(first appeared in the November 2018 Issue of The Equiery)
On July 9, the Maryland equestrian world was shocked to learn that a horse stabled in Montgomery County had tested positive for Equine Infectious Anemia (EIA), a disease that had not surfaced within the state for several decades. No one was more shocked than Summerhill Polo owner Charles Muldoon, who had requested that a new mare that had come to his farm for training receive an updated Coggins. “This is the craziest thing you’ve ever heard of,” Muldoon stated, adding, “It is a good thing we caught it when we did.”
Thanks to the equine health practices that Muldoon already had in place at his facility and the quick action of the Maryland Department of Agriculture, the single case of EIA was contained and did not spread to any other horses.
The big question still remains… how did this happen in the first place?
The Equiery sat down with Muldoon to talk about the case, and many other things related to MDA-imposed hold orders.
Early in the summer, a new mare arrived at Summerhill Polo in Poolesville for training. The mare had a current Coggins that was negative. Muldoon has a farm policy however, that requires all horses to have Coggins tests for the year in which they are competing. Thus, even though the mare had a negative Coggins from 2017 that was still “good” by U.S. standards, he requested a new Coggins be drawn.
His veterinarian drew blood for the new Coggins test and the results came back as a very slight positive. At this point, the veterinarian took a second sample to make sure the first was not a false positive. Muldoon said it was this second test that confirmed positive for EIA.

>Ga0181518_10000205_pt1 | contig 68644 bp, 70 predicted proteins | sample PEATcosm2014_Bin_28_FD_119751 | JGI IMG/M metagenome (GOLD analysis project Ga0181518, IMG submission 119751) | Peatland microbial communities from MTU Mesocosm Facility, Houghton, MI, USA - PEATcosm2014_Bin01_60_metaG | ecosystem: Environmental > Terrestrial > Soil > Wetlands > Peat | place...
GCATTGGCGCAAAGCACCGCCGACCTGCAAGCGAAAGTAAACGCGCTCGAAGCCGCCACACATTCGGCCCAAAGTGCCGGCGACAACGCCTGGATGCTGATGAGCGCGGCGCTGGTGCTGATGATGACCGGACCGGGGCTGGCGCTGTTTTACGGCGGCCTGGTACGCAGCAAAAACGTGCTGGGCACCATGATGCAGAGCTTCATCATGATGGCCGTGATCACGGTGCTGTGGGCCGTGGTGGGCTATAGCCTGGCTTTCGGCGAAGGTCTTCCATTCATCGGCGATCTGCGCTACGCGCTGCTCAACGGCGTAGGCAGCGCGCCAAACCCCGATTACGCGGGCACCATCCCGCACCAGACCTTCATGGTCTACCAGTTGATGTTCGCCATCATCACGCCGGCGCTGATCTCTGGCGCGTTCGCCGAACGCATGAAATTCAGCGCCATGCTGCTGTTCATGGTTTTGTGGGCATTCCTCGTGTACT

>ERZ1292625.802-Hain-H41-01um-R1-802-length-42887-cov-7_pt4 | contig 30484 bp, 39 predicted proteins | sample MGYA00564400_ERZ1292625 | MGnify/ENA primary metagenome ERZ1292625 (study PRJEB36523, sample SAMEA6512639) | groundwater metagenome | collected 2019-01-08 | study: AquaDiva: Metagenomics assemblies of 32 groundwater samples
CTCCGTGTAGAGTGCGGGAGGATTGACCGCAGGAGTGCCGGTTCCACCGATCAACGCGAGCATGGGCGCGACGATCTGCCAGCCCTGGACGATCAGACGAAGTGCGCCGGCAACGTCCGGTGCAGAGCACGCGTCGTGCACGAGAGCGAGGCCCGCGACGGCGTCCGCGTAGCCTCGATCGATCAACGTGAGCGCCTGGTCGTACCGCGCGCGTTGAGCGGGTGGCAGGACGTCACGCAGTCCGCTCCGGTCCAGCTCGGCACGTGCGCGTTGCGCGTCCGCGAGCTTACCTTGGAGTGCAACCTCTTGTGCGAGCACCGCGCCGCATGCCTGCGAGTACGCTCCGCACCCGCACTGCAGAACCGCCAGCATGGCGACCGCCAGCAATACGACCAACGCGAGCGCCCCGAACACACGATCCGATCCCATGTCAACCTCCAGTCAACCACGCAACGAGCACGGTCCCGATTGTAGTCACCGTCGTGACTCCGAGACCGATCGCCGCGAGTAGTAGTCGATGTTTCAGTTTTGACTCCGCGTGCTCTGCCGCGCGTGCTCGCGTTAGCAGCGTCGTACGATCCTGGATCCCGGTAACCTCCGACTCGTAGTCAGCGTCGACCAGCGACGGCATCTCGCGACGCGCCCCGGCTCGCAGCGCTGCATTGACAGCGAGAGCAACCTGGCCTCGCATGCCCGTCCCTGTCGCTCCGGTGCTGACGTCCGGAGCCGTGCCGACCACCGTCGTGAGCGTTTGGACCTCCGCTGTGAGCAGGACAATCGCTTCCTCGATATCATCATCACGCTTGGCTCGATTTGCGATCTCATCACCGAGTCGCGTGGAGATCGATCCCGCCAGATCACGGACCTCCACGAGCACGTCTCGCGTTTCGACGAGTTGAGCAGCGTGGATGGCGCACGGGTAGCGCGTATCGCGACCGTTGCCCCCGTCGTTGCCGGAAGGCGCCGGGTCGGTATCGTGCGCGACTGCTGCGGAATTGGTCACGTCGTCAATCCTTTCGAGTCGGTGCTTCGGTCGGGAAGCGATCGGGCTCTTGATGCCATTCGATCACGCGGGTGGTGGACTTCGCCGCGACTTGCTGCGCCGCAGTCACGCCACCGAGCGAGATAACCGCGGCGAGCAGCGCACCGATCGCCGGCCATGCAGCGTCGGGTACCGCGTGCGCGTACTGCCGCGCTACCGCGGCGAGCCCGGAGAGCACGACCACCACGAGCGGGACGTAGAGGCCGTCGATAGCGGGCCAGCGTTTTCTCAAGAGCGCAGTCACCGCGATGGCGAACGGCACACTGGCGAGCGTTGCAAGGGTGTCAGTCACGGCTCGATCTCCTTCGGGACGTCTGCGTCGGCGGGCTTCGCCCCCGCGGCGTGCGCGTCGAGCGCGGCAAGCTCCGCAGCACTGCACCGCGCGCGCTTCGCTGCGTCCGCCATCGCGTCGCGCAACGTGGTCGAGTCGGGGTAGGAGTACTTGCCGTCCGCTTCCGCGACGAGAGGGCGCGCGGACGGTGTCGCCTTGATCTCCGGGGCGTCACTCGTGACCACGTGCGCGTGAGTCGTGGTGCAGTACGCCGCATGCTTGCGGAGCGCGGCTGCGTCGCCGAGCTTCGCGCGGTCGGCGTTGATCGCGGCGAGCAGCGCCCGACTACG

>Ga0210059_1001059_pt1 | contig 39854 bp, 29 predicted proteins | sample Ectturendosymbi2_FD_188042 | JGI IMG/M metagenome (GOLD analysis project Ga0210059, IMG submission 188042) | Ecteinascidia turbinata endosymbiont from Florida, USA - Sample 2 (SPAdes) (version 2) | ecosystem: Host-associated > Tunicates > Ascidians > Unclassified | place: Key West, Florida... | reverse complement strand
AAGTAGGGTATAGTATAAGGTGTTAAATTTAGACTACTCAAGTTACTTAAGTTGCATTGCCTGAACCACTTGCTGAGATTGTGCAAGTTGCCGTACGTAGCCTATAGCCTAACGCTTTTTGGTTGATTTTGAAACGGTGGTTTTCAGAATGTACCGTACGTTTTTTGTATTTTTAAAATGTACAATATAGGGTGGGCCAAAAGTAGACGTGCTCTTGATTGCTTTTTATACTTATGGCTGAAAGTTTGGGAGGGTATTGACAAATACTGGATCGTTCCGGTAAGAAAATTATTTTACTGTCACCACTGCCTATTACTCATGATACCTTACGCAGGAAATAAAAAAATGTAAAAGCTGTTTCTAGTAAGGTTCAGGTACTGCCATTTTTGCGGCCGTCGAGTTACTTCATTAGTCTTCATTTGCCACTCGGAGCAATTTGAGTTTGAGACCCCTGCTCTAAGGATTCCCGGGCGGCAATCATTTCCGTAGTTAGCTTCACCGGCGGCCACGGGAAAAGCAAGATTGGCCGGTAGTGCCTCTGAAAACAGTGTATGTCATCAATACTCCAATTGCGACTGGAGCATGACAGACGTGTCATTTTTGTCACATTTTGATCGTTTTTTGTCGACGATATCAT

At that point, MDA was notified and almost immediately, Dr. Marla Stevens from MDA drove down Muldoon’s farm drive with an official hold order. “Dr. Stevens was great,” he said. “She went through everything that we could and couldn’t do and was super helpful and guided us through the whole process.”
Because there is no cure for EIA, the mare was euthanized. “It is a good thing we drew the new Coggins when we did or there may have been time for it to have spread to other horses,” Muldoon added. “This is no one’s fault. We did everything right and it just happened.” Of course, he said, “The owner was devastated and very depressed over the whole situation. This was the horse that was going to take him to the next level of play.” It should be noted that the mare never showed any symptoms of EIA.
Muldoon spent most of the summer researching EIA and has his own theory of how the mare caught the disease. “I think that she may have had it for a while but like so many other diseases, her titer had been going up and down and just happened to be down when her last Coggins was drawn,” Muldoon explained. It is just a theory but could also explain why the first Coggins drawn in July of this year showed up as a very low positive.
When there is a case of EIA, the farm with the infected horse is placed on a 60-day investigative hold. Because EIA is a blood-borne disease and not transferable by human contact, people were allowed to come and go from the farm, but horses could not leave the property and no new horses could come in. Although Muldoon’s farm was the only farm in the area on an official MDA hold order, several neighboring farm owners put their own farms on self-quarantines “just to be safe.”